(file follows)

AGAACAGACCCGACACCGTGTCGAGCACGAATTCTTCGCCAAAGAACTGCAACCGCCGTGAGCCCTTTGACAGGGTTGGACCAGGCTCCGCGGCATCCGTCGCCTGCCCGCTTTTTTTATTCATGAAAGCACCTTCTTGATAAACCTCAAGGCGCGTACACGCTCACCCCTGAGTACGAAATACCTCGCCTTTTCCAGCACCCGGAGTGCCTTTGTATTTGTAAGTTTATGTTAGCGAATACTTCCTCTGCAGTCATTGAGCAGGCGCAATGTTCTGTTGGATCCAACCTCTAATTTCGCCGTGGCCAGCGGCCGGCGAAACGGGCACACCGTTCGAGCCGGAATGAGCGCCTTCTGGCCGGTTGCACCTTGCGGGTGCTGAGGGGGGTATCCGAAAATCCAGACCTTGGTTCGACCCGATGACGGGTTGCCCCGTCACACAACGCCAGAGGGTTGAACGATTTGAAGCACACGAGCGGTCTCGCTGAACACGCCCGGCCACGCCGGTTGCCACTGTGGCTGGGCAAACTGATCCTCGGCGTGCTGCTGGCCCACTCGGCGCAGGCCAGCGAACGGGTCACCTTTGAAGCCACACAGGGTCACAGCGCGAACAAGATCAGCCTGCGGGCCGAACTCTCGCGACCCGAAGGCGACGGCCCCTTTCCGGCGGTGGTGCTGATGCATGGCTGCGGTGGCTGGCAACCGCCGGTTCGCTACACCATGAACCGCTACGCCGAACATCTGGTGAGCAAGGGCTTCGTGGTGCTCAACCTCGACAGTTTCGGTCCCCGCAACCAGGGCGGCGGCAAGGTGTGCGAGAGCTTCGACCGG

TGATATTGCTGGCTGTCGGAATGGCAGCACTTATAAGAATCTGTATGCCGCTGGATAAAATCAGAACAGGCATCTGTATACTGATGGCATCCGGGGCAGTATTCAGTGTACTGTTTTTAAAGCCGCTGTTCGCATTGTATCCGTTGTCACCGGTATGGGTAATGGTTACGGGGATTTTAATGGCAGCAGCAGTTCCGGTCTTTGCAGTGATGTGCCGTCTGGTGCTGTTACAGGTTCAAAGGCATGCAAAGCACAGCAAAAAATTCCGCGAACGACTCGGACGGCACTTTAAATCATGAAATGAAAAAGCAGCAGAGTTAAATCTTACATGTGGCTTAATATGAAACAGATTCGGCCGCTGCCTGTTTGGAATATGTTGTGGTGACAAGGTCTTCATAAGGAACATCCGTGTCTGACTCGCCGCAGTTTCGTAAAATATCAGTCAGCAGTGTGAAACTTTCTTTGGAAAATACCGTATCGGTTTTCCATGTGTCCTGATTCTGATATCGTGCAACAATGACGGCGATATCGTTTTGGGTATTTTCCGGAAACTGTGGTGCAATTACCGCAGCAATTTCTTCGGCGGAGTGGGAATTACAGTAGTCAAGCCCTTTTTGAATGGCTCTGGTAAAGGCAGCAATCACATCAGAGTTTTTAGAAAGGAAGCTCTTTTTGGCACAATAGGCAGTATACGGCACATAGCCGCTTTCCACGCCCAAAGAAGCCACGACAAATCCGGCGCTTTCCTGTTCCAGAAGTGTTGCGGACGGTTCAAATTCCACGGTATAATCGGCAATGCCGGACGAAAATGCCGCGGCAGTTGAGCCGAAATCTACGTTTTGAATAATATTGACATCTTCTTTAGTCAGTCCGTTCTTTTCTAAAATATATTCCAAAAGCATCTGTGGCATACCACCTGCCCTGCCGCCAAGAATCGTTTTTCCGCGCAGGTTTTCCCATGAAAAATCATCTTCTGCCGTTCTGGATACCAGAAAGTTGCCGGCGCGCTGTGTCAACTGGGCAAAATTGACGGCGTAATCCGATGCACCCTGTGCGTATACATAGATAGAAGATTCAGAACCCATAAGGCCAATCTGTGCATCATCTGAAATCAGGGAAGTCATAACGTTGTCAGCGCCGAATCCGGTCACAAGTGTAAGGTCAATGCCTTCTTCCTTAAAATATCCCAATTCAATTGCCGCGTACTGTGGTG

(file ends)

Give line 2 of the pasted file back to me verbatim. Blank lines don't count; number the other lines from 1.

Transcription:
TGATATTGCTGGCTGTCGGAATGGCAGCACTTATAAGAATCTGTATGCCGCTGGATAAAATCAGAACAGGCATCTGTATACTGATGGCATCCGGGGCAGTATTCAGTGTACTGTTTTTAAAGCCGCTGTTCGCATTGTATCCGTTGTCACCGGTATGGGTAATGGTTACGGGGATTTTAATGGCAGCAGCAGTTCCGGTCTTTGCAGTGATGTGCCGTCTGGTGCTGTTACAGGTTCAAAGGCATGCAAAGCACAGCAAAAAATTCCGCGAACGACTCGGACGGCACTTTAAATCATGAAATGAAAAAGCAGCAGAGTTAAATCTTACATGTGGCTTAATATGAAACAGATTCGGCCGCTGCCTGTTTGGAATATGTTGTGGTGACAAGGTCTTCATAAGGAACATCCGTGTCTGACTCGCCGCAGTTTCGTAAAATATCAGTCAGCAGTGTGAAACTTTCTTTGGAAAATACCGTATCGGTTTTCCATGTGTCCTGATTCTGATATCGTGCAACAATGACGGCGATATCGTTTTGGGTATTTTCCGGAAACTGTGGTGCAATTACCGCAGCAATTTCTTCGGCGGAGTGGGAATTACAGTAGTCAAGCCCTTTTTGAATGGCTCTGGTAAAGGCAGCAATCACATCAGAGTTTTTAGAAAGGAAGCTCTTTTTGGCACAATAGGCAGTATACGGCACATAGCCGCTTTCCACGCCCAAAGAAGCCACGACAAATCCGGCGCTTTCCTGTTCCAGAAGTGTTGCGGACGGTTCAAATTCCACGGTATAATCGGCAATGCCGGACGAAAATGCCGCGGCAGTTGAGCCGAAATCTACGTTTTGAATAATATTGACATCTTCTTTAGTCAGTCCGTTCTTTTCTAAAATATATTCCAAAAGCATCTGTGGCATACCACCTGCCCTGCCGCCAAGAATCGTTTTTCCGCGCAGGTTTTCCCATGAAAAATCATCTTCTGCCGTTCTGGATACCAGAAAGTTGCCGGCGCGCTGTGTCAACTGGGCAAAATTGACGGCGTAATCCGATGCACCCTGTGCGTATACATAGATAGAAGATTCAGAACCCATAAGGCCAATCTGTGCATCATCTGAAATCAGGGAAGTCATAACGTTGTCAGCGCCGAATCCGGTCACAAGTGTAAGGTCAATGCCTTCTTCCTTAAAATATCCCAATTCAATTGCCGCGTACTGTGGTG